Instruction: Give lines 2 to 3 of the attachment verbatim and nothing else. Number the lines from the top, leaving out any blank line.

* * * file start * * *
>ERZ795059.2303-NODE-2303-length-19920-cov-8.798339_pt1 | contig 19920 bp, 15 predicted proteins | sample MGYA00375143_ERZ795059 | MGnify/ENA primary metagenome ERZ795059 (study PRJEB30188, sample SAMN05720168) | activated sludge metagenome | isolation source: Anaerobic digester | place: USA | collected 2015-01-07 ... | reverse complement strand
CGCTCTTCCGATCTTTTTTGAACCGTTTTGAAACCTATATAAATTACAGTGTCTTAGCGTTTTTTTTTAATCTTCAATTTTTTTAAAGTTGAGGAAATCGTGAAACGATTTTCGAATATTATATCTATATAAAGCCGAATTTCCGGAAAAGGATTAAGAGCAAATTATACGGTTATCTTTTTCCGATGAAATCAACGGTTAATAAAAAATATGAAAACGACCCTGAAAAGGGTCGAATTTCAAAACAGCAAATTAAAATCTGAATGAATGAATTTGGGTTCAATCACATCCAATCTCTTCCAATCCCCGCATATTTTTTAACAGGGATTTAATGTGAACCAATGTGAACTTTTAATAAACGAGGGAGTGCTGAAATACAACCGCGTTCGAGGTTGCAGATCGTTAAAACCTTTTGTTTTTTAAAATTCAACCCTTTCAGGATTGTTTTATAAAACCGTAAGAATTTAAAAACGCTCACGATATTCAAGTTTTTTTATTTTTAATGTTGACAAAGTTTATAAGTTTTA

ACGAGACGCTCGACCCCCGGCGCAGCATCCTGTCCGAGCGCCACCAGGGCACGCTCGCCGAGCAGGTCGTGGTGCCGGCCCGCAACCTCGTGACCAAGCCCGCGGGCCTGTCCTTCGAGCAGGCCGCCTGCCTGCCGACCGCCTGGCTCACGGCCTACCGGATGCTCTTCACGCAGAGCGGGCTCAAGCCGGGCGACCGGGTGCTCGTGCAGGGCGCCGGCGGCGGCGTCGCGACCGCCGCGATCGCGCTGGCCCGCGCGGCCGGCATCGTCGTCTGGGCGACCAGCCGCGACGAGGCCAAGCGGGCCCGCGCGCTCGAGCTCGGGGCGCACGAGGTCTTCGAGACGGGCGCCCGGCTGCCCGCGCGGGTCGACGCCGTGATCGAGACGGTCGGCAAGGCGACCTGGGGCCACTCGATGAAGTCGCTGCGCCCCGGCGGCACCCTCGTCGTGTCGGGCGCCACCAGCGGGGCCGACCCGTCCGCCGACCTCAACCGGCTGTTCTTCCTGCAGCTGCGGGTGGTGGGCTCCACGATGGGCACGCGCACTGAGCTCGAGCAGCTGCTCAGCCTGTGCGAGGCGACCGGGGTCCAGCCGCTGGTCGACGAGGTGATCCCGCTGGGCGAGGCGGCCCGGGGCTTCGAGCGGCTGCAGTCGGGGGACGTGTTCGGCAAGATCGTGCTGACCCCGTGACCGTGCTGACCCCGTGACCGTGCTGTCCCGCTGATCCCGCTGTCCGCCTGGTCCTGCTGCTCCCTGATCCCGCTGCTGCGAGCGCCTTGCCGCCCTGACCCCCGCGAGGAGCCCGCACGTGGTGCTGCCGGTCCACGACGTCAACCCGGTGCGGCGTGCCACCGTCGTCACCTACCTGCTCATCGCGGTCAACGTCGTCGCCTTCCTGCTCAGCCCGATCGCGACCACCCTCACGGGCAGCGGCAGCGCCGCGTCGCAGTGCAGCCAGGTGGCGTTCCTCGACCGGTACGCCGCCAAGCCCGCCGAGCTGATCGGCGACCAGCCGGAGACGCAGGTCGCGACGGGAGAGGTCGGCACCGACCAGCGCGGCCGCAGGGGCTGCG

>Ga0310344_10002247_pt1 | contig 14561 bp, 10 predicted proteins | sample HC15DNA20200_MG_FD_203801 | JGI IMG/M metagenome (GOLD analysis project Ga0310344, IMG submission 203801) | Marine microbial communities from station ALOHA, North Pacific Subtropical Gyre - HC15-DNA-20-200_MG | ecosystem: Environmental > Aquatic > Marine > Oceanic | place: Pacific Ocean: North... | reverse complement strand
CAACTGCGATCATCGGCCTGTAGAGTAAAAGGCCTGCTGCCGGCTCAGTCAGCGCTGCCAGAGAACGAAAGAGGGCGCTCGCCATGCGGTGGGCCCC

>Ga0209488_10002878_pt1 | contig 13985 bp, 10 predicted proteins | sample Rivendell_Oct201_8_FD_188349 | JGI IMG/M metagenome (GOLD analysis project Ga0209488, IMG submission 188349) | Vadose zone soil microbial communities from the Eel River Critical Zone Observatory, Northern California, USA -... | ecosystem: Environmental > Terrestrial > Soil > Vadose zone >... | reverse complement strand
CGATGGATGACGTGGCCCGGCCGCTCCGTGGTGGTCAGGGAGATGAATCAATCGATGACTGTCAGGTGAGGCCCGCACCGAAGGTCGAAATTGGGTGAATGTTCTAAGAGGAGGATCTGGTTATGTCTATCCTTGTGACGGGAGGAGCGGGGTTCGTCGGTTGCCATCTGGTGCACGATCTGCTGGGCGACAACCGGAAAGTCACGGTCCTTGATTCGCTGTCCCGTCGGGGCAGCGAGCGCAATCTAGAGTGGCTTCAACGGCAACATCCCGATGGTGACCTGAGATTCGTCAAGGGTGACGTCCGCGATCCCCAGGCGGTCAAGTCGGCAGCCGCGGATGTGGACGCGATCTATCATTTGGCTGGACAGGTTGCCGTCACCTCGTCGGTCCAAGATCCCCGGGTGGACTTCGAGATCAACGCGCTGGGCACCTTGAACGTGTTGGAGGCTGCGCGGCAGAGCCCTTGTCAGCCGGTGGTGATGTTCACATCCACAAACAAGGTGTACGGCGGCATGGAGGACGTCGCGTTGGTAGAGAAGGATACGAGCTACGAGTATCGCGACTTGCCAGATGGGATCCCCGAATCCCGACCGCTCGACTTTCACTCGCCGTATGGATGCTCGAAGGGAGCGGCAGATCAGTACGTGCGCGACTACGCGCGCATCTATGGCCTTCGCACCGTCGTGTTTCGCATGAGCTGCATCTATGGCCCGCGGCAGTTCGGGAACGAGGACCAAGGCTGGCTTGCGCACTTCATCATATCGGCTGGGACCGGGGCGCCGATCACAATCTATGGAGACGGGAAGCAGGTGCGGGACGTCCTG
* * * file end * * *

CGCTCTTCCGATCTTTTTTGAACCGTTTTGAAACCTATATAAATTACAGTGTCTTAGCGTTTTTTTTTAATCTTCAATTTTTTTAAAGTTGAGGAAATCGTGAAACGATTTTCGAATATTATATCTATATAAAGCCGAATTTCCGGAAAAGGATTAAGAGCAAATTATACGGTTATCTTTTTCCGATGAAATCAACGGTTAATAAAAAATATGAAAACGACCCTGAAAAGGGTCGAATTTCAAAACAGCAAATTAAAATCTGAATGAATGAATTTGGGTTCAATCACATCCAATCTCTTCCAATCCCCGCATATTTTTTAACAGGGATTTAATGTGAACCAATGTGAACTTTTAATAAACGAGGGAGTGCTGAAATACAACCGCGTTCGAGGTTGCAGATCGTTAAAACCTTTTGTTTTTTAAAATTCAACCCTTTCAGGATTGTTTTATAAAACCGTAAGAATTTAAAAACGCTCACGATATTCAAGTTTTTTTATTTTTAATGTTGACAAAGTTTATAAGTTTTA

ACGAGACGCTCGACCCCCGGCGCAGCATCCTGTCCGAGCGCCACCAGGGCACGCTCGCCGAGCAGGTCGTGGTGCCGGCCCGCAACCTCGTGACCAAGCCCGCGGGCCTGTCCTTCGAGCAGGCCGCCTGCCTGCCGACCGCCTGGCTCACGGCCTACCGGATGCTCTTCACGCAGAGCGGGCTCAAGCCGGGCGACCGGGTGCTCGTGCAGGGCGCCGGCGGCGGCGTCGCGACCGCCGCGATCGCGCTGGCCCGCGCGGCCGGCATCGTCGTCTGGGCGACCAGCCGCGACGAGGCCAAGCGGGCCCGCGCGCTCGAGCTCGGGGCGCACGAGGTCTTCGAGACGGGCGCCCGGCTGCCCGCGCGGGTCGACGCCGTGATCGAGACGGTCGGCAAGGCGACCTGGGGCCACTCGATGAAGTCGCTGCGCCCCGGCGGCACCCTCGTCGTGTCGGGCGCCACCAGCGGGGCCGACCCGTCCGCCGACCTCAACCGGCTGTTCTTCCTGCAGCTGCGGGTGGTGGGCTCCACGATGGGCACGCGCACTGAGCTCGAGCAGCTGCTCAGCCTGTGCGAGGCGACCGGGGTCCAGCCGCTGGTCGACGAGGTGATCCCGCTGGGCGAGGCGGCCCGGGGCTTCGAGCGGCTGCAGTCGGGGGACGTGTTCGGCAAGATCGTGCTGACCCCGTGACCGTGCTGACCCCGTGACCGTGCTGTCCCGCTGATCCCGCTGTCCGCCTGGTCCTGCTGCTCCCTGATCCCGCTGCTGCGAGCGCCTTGCCGCCCTGACCCCCGCGAGGAGCCCGCACGTGGTGCTGCCGGTCCACGACGTCAACCCGGTGCGGCGTGCCACCGTCGTCACCTACCTGCTCATCGCGGTCAACGTCGTCGCCTTCCTGCTCAGCCCGATCGCGACCACCCTCACGGGCAGCGGCAGCGCCGCGTCGCAGTGCAGCCAGGTGGCGTTCCTCGACCGGTACGCCGCCAAGCCCGCCGAGCTGATCGGCGACCAGCCGGAGACGCAGGTCGCGACGGGAGAGGTCGGCACCGACCAGCGCGGCCGCAGGGGCTGCG